The NC is responsible for considering applications from prospective governors, and making recommendations to the full governing body as to their appointment. Prospective governors may be sought by external advertising, placing an open call on the institution’s website or approaching known individuals. Regardless of the method used, care should be exercised to ensure individuals are independent, committed to institution’s values and beliefs, prepared to see the role as a high priority and have the necessary ability, skills and expertise.
Diversity of membership
Evidence from corporate failures in the private sector suggests that if directors are drawn from similar backgrounds there is risk of ‘group’ think. i.e. a tendency for directors to think in similar ways, which can lead to the executive not being challenged. Where governors are selected from a narrow sub-set of the population (e.g. a specific social, ethnic, age or gender group), with similar values and beliefs, the risk of group think can apply to HEIs. Diversity should be part of the selection process for new governors.
What are governors expected to do?
Governors are expected to both scrutinise (challenge) and support the executive. Achieving the right balance between challenge and support is not easy. Excessive challenge can lead to the executive feeling they have to persistently defend their position; while a lack of challenge may lead to complacency. The chair should lead by example, but governors need to find the right point along the spectrum of unquestioning support and excessive challenge.8 It is important that this is understood by both the governors and the executive.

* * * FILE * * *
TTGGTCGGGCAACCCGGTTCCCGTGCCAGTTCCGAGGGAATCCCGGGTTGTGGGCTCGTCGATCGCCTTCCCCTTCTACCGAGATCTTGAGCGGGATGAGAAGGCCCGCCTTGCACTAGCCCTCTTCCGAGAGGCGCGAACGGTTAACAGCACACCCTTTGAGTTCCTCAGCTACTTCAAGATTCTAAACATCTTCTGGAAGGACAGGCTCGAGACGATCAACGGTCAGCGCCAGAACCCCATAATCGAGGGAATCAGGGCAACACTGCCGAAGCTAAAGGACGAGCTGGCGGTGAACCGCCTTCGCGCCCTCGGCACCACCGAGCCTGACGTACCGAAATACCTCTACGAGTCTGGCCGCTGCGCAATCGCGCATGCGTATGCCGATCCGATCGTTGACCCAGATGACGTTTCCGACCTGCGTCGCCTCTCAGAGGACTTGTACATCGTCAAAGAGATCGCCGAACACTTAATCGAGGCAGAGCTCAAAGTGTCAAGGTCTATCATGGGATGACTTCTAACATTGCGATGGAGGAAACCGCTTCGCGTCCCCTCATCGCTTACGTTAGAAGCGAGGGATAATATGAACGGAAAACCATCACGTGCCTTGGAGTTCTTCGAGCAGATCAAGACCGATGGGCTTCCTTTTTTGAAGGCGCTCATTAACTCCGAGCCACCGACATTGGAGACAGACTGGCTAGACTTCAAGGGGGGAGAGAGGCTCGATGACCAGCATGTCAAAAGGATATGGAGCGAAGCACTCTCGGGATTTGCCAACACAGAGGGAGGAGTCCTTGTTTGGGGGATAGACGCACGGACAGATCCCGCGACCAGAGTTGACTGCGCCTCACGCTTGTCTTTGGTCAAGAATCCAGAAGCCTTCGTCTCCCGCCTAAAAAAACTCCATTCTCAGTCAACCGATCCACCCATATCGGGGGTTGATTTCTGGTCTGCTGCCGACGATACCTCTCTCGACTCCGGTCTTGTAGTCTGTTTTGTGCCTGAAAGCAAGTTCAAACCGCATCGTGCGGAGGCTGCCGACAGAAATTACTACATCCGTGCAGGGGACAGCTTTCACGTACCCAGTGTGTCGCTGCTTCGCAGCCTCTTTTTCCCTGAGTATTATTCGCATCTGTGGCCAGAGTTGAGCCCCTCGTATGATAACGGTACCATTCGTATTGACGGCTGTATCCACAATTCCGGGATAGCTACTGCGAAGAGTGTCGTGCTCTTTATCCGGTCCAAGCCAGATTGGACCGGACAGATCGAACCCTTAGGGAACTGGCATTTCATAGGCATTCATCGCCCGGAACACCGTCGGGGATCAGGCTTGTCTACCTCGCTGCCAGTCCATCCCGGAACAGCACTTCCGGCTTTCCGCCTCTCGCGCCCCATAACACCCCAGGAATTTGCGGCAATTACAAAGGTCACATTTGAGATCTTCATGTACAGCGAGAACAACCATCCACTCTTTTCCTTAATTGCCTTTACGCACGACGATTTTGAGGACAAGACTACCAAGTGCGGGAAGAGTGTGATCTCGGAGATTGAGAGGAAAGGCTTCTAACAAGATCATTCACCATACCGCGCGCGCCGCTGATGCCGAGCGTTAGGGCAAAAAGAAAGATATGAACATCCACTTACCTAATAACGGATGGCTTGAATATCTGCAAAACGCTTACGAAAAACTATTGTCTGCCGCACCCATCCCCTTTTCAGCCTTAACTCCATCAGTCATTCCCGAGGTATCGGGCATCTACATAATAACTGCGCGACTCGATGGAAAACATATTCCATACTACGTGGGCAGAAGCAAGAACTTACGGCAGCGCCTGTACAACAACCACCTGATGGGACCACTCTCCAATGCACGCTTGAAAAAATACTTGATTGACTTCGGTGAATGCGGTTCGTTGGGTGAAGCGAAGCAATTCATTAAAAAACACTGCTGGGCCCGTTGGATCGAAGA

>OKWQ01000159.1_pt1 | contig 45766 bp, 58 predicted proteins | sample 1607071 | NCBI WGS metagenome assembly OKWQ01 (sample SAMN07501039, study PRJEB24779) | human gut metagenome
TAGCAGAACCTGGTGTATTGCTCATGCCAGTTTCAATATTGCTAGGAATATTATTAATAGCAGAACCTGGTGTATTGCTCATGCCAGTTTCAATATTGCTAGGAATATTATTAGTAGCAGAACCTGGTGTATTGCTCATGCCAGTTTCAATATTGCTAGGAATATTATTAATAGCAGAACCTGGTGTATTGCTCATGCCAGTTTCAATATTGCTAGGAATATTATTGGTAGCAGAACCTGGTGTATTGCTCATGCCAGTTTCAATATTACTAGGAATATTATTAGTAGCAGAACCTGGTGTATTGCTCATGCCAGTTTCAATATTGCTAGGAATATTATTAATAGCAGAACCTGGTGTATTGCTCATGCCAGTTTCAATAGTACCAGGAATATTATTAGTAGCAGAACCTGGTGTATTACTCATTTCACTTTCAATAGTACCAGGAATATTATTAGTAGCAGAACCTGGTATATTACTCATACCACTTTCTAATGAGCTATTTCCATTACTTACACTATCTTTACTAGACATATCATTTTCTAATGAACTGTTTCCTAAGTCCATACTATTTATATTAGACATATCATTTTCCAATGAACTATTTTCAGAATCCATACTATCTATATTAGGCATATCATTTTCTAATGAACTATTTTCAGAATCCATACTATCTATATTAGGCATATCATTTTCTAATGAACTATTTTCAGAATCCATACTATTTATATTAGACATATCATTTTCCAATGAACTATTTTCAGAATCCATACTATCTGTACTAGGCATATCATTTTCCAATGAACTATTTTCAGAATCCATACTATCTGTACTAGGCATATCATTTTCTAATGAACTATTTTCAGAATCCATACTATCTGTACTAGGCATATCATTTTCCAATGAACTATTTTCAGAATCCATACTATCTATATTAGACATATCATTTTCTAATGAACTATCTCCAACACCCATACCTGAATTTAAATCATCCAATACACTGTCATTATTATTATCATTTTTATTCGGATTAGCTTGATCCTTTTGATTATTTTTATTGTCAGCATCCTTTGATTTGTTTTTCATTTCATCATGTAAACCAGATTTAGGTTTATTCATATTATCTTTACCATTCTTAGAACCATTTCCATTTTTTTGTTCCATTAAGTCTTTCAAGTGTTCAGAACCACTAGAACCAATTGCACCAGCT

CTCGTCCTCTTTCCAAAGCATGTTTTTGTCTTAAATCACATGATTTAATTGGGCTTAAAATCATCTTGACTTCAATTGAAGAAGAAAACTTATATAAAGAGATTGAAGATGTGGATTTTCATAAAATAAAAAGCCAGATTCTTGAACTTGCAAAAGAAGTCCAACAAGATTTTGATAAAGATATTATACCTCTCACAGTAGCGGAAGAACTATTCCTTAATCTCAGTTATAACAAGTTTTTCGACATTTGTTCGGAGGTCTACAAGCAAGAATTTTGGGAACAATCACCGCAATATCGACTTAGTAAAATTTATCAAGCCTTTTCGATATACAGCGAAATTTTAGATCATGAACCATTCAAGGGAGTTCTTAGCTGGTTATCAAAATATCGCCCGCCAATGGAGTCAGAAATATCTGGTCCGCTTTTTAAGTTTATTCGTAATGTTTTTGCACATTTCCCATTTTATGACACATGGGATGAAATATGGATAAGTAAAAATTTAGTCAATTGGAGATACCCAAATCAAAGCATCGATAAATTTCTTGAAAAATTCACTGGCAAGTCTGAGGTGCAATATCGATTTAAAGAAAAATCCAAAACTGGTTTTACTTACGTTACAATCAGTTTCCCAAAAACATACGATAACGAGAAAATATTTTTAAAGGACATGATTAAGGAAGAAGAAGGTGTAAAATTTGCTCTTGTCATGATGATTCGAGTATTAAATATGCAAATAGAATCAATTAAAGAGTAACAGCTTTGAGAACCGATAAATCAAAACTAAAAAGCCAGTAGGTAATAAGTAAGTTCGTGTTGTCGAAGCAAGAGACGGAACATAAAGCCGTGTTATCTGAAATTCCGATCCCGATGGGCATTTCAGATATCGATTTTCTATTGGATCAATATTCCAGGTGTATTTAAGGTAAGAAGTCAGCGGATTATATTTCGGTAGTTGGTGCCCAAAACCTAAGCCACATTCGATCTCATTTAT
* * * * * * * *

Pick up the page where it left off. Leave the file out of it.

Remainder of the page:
The different backgrounds and personalities typically found on a governing body, will mean individual governors are likely to make different contributions. Governors with business or technical skills may offer guidance on matters such as, say, external funding or legal matters. Those with knowledge of the sector may contribute strongly to discussions about the academic development of the institution and its performance. However, regardless of their specialisms, all governors should be capable of examining all aspects of the institution’s work and making informed judgements.
The culture of the boardroom